November 28, 2012 ~ Continuation from Part I, According to hernia mesh removal surgeon, Dr. Kevin Petersen, in a certain percentage of patients, the body will detect hernia mesh as a foreign material and will reject it.
Symptoms may include scar tissue that leads to chronic pain and causes mesh to shrink and shrivel up, pulls on its anchors which can detach and dislodge and free itself from the hernia.
Dr. Petersen has been removing mesh at his No Insurance Surgery Center in Las Vegas. He does not use mesh. He says in a YouTube video he’s probably done 5,000 hernia procedures and has been a surgeon for 25 years.
Dr. Petersen claims non-mesh repair has a recurrence rate of less than 3 percent.
Kristina Graham will be visiting Dr. Petersen for a mesh removal at the end of December.
The 34-year-old hairdresser from Carey, North Carolina was in a car accident and the seat belt caused trauma to her abdomen. The doctor treated it like an inguinal hernia and implanted Ethicon Prolene Hernia mesh.
Graham had pain right away and was told it was nerve damage. Another doctor surgically removed nerves but put in more mesh. Since February 2012, Graham says she’s been walking around like she was shot in the abdomen.
She was told to suck it up and go back to her hardcore workouts – weights and running. She was sent on the round robin of doctors and to a physical therapist for pelvic floor massage. The gynecologist said she had cysts.
Graham is slim and healthy, eats organic food and drinks plenty of water but the swelling has spread from the incision to her hip and public bone.
“I did everything I was told and finally they said get pain meds and just get comfortable. I’m 34-years-old and have a 2 and 4-year-old. That’s not the life I want,” she says today. “Nobody wanted anything to do with it, they said removal wasn’t possible.”
Graham’s insurance company checked with nearby hernia surgeons and the consensus was no one wanted to clean up someone else’s mess. That is how Graham got the referral to Dr. Petersen for the out-of-state removal surgery.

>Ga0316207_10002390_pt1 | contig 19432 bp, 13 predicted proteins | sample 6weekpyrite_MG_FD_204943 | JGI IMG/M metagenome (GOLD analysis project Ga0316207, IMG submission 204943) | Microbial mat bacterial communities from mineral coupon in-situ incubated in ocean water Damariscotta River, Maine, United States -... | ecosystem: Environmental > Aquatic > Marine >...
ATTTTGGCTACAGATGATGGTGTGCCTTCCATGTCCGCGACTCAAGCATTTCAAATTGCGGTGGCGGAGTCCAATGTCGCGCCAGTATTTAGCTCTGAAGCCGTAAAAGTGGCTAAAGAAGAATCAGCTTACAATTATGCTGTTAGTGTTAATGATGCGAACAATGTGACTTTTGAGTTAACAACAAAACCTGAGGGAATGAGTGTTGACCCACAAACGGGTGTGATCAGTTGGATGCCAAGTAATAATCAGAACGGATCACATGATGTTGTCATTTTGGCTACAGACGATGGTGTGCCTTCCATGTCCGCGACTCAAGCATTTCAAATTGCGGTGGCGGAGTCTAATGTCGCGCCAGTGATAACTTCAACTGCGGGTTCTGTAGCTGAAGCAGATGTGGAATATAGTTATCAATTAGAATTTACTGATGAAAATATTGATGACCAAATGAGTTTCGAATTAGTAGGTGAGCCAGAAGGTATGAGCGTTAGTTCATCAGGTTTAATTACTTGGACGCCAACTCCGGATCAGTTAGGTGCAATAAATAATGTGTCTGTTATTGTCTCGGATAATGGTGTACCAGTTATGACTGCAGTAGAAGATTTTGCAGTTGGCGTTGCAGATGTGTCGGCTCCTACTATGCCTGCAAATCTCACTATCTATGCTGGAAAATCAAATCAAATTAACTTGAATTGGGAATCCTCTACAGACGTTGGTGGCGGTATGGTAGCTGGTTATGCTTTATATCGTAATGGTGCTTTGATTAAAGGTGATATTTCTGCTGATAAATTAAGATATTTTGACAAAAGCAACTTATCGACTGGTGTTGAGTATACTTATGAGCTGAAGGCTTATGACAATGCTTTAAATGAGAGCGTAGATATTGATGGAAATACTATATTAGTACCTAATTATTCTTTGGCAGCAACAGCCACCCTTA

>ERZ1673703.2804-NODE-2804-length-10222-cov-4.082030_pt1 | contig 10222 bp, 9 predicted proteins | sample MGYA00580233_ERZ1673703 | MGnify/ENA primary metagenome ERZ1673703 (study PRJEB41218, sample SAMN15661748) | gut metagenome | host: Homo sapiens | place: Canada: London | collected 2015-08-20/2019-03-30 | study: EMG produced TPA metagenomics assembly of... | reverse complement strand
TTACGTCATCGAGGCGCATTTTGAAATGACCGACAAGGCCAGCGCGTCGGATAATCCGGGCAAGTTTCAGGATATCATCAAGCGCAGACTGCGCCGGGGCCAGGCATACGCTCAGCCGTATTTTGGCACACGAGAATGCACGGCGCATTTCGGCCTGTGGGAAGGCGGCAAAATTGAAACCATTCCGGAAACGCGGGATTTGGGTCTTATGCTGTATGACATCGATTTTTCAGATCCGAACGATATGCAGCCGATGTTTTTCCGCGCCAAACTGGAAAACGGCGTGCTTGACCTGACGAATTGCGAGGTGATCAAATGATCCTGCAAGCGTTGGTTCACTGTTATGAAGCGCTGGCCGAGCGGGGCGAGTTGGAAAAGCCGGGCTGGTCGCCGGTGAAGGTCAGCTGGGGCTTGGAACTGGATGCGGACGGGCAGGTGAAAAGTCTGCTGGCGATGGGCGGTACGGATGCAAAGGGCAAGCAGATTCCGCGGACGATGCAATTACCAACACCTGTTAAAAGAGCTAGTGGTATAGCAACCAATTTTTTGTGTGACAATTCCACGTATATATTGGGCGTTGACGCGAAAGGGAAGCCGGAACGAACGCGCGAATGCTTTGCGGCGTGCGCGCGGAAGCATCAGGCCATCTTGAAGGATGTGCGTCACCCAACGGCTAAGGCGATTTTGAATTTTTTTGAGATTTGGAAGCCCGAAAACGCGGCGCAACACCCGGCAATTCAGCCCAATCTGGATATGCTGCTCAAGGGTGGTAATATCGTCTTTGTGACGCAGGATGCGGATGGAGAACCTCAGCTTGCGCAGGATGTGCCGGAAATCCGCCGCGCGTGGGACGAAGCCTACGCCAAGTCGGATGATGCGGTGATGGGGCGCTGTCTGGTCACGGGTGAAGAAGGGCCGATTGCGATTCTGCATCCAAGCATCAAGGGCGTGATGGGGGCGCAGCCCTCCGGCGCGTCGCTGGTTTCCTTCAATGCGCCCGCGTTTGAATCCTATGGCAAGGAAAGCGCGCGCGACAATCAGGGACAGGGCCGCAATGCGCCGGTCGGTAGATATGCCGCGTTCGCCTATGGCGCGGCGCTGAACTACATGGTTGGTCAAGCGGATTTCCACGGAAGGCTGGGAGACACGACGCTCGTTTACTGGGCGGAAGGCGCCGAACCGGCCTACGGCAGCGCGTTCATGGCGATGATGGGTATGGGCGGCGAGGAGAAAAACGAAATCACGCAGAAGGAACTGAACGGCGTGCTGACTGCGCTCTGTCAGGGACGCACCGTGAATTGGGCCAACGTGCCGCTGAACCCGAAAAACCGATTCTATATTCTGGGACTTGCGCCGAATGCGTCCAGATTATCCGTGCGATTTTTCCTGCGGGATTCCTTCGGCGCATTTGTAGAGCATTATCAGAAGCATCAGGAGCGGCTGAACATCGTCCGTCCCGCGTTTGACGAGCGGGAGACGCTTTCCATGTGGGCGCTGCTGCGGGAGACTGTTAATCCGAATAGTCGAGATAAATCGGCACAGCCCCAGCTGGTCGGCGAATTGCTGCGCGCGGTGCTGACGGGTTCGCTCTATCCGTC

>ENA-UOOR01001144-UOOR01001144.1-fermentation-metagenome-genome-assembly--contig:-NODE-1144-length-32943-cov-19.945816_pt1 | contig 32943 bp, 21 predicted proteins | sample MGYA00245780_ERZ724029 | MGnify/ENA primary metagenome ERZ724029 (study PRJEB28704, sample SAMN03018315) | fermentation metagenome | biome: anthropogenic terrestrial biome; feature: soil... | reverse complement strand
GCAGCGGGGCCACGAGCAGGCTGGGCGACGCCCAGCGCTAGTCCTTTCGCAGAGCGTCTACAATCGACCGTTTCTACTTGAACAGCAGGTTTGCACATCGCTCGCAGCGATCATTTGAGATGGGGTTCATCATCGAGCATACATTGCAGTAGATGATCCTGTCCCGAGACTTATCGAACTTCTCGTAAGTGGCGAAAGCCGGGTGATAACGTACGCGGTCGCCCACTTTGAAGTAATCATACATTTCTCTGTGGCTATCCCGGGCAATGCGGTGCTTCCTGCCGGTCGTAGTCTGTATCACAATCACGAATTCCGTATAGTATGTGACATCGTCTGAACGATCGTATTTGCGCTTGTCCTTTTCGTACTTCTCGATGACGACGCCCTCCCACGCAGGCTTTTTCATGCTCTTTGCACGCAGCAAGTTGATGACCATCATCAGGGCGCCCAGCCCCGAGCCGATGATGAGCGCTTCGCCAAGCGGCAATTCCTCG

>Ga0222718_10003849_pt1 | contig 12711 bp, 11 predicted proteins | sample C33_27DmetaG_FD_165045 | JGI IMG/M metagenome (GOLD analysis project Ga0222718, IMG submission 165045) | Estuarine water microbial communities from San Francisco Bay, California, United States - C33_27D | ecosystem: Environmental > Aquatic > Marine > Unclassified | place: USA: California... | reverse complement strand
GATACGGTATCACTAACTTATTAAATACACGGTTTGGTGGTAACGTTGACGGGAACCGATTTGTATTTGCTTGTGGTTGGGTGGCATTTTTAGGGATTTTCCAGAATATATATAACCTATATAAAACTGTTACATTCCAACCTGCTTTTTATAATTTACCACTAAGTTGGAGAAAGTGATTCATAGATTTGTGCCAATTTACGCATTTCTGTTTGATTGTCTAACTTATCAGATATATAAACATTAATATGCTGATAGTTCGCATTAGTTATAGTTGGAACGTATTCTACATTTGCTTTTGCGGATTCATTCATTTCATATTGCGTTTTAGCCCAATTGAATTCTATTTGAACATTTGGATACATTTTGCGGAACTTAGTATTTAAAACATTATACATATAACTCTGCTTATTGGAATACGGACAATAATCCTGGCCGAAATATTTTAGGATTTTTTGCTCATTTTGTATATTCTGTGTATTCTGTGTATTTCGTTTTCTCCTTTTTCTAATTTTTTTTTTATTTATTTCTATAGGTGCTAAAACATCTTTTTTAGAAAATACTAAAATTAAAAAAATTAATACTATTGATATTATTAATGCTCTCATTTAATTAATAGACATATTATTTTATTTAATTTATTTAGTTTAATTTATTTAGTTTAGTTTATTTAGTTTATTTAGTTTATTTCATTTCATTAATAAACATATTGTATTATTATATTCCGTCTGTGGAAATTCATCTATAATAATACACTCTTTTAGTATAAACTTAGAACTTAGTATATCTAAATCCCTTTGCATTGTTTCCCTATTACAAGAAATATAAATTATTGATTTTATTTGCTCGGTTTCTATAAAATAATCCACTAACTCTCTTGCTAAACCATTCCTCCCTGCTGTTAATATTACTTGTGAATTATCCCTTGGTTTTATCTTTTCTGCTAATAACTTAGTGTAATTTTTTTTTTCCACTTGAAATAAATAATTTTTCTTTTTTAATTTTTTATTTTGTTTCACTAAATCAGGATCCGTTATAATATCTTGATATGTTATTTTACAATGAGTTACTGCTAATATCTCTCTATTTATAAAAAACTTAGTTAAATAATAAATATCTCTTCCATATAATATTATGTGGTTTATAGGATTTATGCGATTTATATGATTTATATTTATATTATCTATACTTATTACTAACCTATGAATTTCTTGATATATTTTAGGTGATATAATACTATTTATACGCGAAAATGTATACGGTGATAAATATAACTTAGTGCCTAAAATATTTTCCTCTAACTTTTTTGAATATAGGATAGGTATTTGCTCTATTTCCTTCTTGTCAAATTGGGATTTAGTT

Graham says she was not told about the potential for complications prior to mesh surgery.
“If I had known the reality I would have different things to say. Doctors don’t want you to know.”
Graham wants people to be proactive when it comes to their own health. She has spent time finding procedure codes to get her insurance, Blue Cross Blue Shield, to pay her back for the procedure with Dr. Petersen.
“This surgery has to happen through their network providers and if they can’t do it, they will pay for going out of network. I pay the doctor and they pay me back. They talk to 100 providers on the list and when 100 won’t do it, they let you go out of state. That’s the law. That’s another thing people need to know.”
Graham has her medical records and with that information plans to file a complaint with the FDA’s MAUDE database (Manufacturer and User Facility Device Experience Database). It is the only way for the agency to track the real injuries occurring among patients treated with an FDA approved medical device. Follow the MDND procedure on doing that here.
Search the MAUDE database to pull up reports done by others injured by the same medical device as yours. For example, this is an adverse event reported August 24, 2011 concerning an Ethicon Prolene Mesh Hernia system implanted July 14, 2004, as seen here:
“I had hernia surgery in (b)(6) 2004 and they put Ethicon prolene mesh in me. I was fine until (b)(6). Now i have severe pain where the surgery was done and all the way down into my penis. I am sick to my stomach and hurt like a stabbing feeling and needles sticking me. Everything i read says it is the mesh but now i have no insurance and i am trying to hold on as long as possible but it is getting really hard to handle the pain much longer. I got my medical records from the surgery but i really don’t know how to tell what mesh is recalled. I just know mine is hurting.”
Ethicon, a division of Johnson & Johnson, produces the Prolene Hernia System. Prolene is the company’s trademark name for polypropylene mesh. Other brands of hernia mesh from Ethicon include Proceed Mesh, Prolene 3D Patch Mesh, among others. The Ethicon Prolene Hernia System and Bard 3D Max Mesh are products commonly used to repair hernias. See their brochure here.
Here is a Topix page on hernia mesh
Dr. Kevin Petersen on Non-Mesh Surgery (video) Open non-mesh repair
Hernia brochure American College of Surgeons
Here is how to search for a complication by putting the name of the mesh in the search box.